In June, the U.S. Supreme Court upheld the constitutionality of the Affordable Care Act. In its decision, however, the court invited a major new political battle over the act’s requirement that Medicaid be expanded to cover up to 138 percent of the federal poverty level. The poverty level is adjusted annually for individuals and families of different sizes. For example, the 138 percent level in 2012 is $2,195 per month for a family of three. The court decided that the federal government could not make the Medicaid expansion mandatory, thus leaving it for state determination.
Shortly thereafter, a number of governors indicated that their states would not expand Medicaid, blaming increased costs. Many had long opposed the health care act. Because of the potential impact on the health of millions of Americans, this decision should be examined carefully.
To begin, it is important to understand the scope of this Medicaid expansion. Under current law, states can adjust the level of Medicaid eligibility according to family income, which is often far below the federal poverty level, and can change it for different groups.
The Affordable Care Act, however, proposes to raise the eligibility for everyone to 138 percent of the federal poverty level. The Urban Institute reports that 22.3 million uninsured people with income below 138 percent are potentially eligible for Medicaid if all states implement the expansion. Fifteen million (67 percent) are adults not currently eligible for Medicaid; 2.9 million (13 percent) are children who are currently eligible for Medicaid or the Children’s Health Insurance Program but not enrolled; and 4.3 million (13 percent) are eligible but unenrolled adults.
Under the A.C.A., the federal government assumes 100 percent of the Medicaid expansion costs in the first three years (2014-16) and then a declining percentage until it reaches a permanent floor of 90 percent in the year 2020. The Congressional Budget Office estimates that the costs over its first nine years (2014-22) will involve 93 percent federal funding ($931 billion) and 7 percent state funding ($73 billion).
Even if fully implemented, it is estimated that the the increased payments will represent only 2.8 percent in overall Medicaid spending by states. Estimates of individual state costs vary, depending on how many eligible people already are insured, how many already and newly eligible people will actually enroll, how much current state health care expenses for uninsured people will be reduced when they are covered by Medicaid and so on.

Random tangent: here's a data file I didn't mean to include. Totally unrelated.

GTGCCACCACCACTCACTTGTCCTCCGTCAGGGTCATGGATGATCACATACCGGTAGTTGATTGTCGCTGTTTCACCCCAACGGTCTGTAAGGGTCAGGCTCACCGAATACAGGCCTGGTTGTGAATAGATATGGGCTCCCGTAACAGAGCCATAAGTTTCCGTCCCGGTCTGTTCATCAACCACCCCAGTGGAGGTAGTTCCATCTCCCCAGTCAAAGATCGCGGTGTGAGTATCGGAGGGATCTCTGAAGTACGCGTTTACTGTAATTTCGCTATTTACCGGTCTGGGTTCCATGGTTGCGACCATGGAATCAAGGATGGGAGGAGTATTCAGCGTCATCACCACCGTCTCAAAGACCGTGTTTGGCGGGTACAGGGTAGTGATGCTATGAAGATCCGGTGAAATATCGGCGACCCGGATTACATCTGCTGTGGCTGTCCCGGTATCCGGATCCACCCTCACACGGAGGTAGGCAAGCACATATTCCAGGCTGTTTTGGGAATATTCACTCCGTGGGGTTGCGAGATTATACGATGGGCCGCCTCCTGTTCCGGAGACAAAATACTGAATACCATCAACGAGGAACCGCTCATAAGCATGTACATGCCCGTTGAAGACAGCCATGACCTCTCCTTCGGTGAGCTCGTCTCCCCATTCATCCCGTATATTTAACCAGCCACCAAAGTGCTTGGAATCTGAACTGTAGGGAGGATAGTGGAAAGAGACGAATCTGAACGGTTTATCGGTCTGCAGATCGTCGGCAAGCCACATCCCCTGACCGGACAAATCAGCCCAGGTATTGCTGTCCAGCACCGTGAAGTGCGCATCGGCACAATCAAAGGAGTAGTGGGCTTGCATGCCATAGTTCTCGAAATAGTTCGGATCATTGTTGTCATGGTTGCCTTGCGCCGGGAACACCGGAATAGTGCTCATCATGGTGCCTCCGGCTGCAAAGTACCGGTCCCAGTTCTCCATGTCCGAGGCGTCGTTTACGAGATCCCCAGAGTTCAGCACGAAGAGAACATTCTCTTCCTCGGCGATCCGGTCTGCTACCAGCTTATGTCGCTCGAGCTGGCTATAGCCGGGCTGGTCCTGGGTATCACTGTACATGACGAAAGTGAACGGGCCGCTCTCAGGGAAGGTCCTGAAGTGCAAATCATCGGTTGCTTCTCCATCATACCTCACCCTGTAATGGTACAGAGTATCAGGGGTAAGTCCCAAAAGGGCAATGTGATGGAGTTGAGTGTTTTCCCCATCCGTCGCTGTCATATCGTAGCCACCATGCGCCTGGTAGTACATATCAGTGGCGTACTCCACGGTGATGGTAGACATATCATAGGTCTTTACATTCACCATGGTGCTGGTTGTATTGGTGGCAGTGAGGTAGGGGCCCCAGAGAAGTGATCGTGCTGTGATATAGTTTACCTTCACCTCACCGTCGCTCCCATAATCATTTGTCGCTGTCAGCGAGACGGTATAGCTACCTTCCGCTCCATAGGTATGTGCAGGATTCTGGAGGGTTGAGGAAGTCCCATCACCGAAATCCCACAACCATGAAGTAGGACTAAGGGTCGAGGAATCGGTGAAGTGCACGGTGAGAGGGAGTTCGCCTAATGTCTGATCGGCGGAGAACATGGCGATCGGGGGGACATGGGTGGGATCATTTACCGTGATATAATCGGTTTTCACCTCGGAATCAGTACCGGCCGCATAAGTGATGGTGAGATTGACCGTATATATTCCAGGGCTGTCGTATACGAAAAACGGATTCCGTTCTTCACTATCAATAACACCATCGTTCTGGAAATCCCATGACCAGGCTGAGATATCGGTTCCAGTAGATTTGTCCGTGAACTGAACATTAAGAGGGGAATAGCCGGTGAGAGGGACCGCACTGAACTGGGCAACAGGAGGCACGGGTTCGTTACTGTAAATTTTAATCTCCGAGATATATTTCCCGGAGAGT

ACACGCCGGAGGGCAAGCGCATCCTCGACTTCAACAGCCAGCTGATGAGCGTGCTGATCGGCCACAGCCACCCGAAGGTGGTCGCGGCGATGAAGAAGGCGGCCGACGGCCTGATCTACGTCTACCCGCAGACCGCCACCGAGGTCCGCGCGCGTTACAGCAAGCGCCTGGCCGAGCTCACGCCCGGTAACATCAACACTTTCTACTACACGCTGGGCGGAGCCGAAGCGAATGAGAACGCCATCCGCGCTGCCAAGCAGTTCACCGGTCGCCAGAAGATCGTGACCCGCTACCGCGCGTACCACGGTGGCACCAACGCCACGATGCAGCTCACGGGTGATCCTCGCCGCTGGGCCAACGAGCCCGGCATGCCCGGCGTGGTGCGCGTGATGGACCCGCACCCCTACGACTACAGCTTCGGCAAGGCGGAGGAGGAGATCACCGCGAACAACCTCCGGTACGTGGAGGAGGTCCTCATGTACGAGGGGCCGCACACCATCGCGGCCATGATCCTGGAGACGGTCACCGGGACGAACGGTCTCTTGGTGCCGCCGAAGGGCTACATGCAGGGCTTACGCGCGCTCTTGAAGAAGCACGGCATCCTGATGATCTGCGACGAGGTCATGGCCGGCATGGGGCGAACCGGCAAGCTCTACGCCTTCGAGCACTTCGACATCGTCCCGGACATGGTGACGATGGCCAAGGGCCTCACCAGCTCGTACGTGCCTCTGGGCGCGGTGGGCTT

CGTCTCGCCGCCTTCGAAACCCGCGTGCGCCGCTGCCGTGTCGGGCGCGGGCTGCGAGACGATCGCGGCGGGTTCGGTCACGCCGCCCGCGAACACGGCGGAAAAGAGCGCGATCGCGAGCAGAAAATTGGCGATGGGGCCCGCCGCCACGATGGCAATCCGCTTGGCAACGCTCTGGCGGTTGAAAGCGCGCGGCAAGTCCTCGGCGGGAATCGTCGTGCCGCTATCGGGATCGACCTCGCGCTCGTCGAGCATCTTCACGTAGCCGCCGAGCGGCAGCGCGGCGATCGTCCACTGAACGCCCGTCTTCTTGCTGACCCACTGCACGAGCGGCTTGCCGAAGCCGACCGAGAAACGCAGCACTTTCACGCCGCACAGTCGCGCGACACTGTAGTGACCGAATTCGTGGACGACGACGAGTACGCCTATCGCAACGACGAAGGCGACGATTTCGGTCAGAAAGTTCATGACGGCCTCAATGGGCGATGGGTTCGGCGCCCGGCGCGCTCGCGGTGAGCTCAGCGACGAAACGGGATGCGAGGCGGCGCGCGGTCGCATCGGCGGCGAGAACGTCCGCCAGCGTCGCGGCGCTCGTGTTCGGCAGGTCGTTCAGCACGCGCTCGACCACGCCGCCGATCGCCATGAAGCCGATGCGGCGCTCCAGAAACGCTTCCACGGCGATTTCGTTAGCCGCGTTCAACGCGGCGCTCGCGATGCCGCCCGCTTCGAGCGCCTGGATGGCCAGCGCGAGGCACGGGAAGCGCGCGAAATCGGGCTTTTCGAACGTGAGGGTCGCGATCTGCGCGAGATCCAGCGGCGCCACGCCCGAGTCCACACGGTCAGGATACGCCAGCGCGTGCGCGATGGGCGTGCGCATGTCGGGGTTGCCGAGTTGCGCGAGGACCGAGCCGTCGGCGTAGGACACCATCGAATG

Before states opt out of the expansion, a number of ethical, fiscal and political factors should be considered. The first is that this Medicaid expansion, by providing health care coverage for millions of our nation’s poorest people, greatly advances the basic right to health care that is integral to the common good in developed societies. Not to do so, when the A.C.A. provides subsidies for those above the poverty line to purchase health insurance, would widen U.S. economic divides and further threaten the fabric of civil society.
Second, recent research reported in the New England Journal of Medicine comparing three states that substantially expanded Medicaid with neighboring states without expansions found that expansions to cover low-income adults were significantly associated with longer life expectancy and improved coverage, access to care and self-reported health.
Third, the federal share of expansion costs is far better than the federal-state split in traditional Medicaid. Even projected state costs are likely to be much less, offset by a number of factors: a substantial reduction in the costs of “uncompensated care”; improved preventive and regular health care to prevent more expensive treatments, which lowers overall costs; and a significant reduction in state costs for mental health services to the uninsured.
Fourth, Medicaid expansion makes economic sense. States spend billions of dollars in tax credits and other incentives to attract business and jobs, often without documented evidence of success. With the Medicaid expansion, a state can make an investment of millions that will bring in billions of dollars of new health care business, thereby increasing demand, services and good jobs.